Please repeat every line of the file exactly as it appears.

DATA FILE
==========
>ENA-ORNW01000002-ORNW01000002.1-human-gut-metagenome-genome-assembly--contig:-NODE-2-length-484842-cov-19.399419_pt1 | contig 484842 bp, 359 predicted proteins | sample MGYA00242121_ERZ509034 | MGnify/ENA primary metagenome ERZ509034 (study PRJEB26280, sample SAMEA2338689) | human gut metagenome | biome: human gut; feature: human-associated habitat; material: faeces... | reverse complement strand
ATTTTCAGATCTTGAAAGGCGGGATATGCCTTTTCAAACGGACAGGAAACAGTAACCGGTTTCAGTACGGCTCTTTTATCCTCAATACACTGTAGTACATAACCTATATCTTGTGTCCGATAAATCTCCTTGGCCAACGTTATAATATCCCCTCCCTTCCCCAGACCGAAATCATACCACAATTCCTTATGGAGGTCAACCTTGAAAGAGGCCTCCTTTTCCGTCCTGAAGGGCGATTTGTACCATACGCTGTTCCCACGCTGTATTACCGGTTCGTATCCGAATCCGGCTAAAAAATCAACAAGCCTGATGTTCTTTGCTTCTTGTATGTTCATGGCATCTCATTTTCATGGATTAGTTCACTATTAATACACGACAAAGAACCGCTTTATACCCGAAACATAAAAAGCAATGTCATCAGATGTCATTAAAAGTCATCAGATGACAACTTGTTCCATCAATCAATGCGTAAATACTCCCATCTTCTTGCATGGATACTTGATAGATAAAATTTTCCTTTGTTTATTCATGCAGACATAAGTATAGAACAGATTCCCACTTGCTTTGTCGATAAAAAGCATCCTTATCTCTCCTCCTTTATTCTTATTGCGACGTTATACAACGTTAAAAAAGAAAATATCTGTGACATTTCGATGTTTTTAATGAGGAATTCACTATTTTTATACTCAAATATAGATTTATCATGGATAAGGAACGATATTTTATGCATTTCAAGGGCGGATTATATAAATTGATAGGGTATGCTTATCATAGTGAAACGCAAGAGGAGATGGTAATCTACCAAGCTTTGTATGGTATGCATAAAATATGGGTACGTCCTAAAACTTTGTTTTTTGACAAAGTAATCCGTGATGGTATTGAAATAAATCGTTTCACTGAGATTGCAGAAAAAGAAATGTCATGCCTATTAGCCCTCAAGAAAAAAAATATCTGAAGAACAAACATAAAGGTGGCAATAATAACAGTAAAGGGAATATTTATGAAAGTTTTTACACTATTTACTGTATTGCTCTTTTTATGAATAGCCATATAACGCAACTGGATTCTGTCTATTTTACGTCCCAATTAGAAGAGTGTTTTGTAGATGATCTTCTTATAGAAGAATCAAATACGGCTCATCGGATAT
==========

>ENA-ORNW01000002-ORNW01000002.1-human-gut-metagenome-genome-assembly--contig:-NODE-2-length-484842-cov-19.399419_pt1 | contig 484842 bp, 359 predicted proteins | sample MGYA00242121_ERZ509034 | MGnify/ENA primary metagenome ERZ509034 (study PRJEB26280, sample SAMEA2338689) | human gut metagenome | biome: human gut; feature: human-associated habitat; material: faeces... | reverse complement strand
ATTTTCAGATCTTGAAAGGCGGGATATGCCTTTTCAAACGGACAGGAAACAGTAACCGGTTTCAGTACGGCTCTTTTATCCTCAATACACTGTAGTACATAACCTATATCTTGTGTCCGATAAATCTCCTTGGCCAACGTTATAATATCCCCTCCCTTCCCCAGACCGAAATCATACCACAATTCCTTATGGAGGTCAACCTTGAAAGAGGCCTCCTTTTCCGTCCTGAAGGGCGATTTGTACCATACGCTGTTCCCACGCTGTATTACCGGTTCGTATCCGAATCCGGCTAAAAAATCAACAAGCCTGATGTTCTTTGCTTCTTGTATGTTCATGGCATCTCATTTTCATGGATTAGTTCACTATTAATACACGACAAAGAACCGCTTTATACCCGAAACATAAAAAGCAATGTCATCAGATGTCATTAAAAGTCATCAGATGACAACTTGTTCCATCAATCAATGCGTAAATACTCCCATCTTCTTGCATGGATACTTGATAGATAAAATTTTCCTTTGTTTATTCATGCAGACATAAGTATAGAACAGATTCCCACTTGCTTTGTCGATAAAAAGCATCCTTATCTCTCCTCCTTTATTCTTATTGCGACGTTATACAACGTTAAAAAAGAAAATATCTGTGACATTTCGATGTTTTTAATGAGGAATTCACTATTTTTATACTCAAATATAGATTTATCATGGATAAGGAACGATATTTTATGCATTTCAAGGGCGGATTATATAAATTGATAGGGTATGCTTATCATAGTGAAACGCAAGAGGAGATGGTAATCTACCAAGCTTTGTATGGTATGCATAAAATATGGGTACGTCCTAAAACTTTGTTTTTTGACAAAGTAATCCGTGATGGTATTGAAATAAATCGTTTCACTGAGATTGCAGAAAAAGAAATGTCATGCCTATTAGCCCTCAAGAAAAAAAATATCTGAAGAACAAACATAAAGGTGGCAATAATAACAGTAAAGGGAATATTTATGAAAGTTTTTACACTATTTACTGTATTGCTCTTTTTATGAATAGCCATATAACGCAACTGGATTCTGTCTATTTTACGTCCCAATTAGAAGAGTGTTTTGTAGATGATCTTCTTATAGAAGAATCAAATACGGCTCATCGGATAT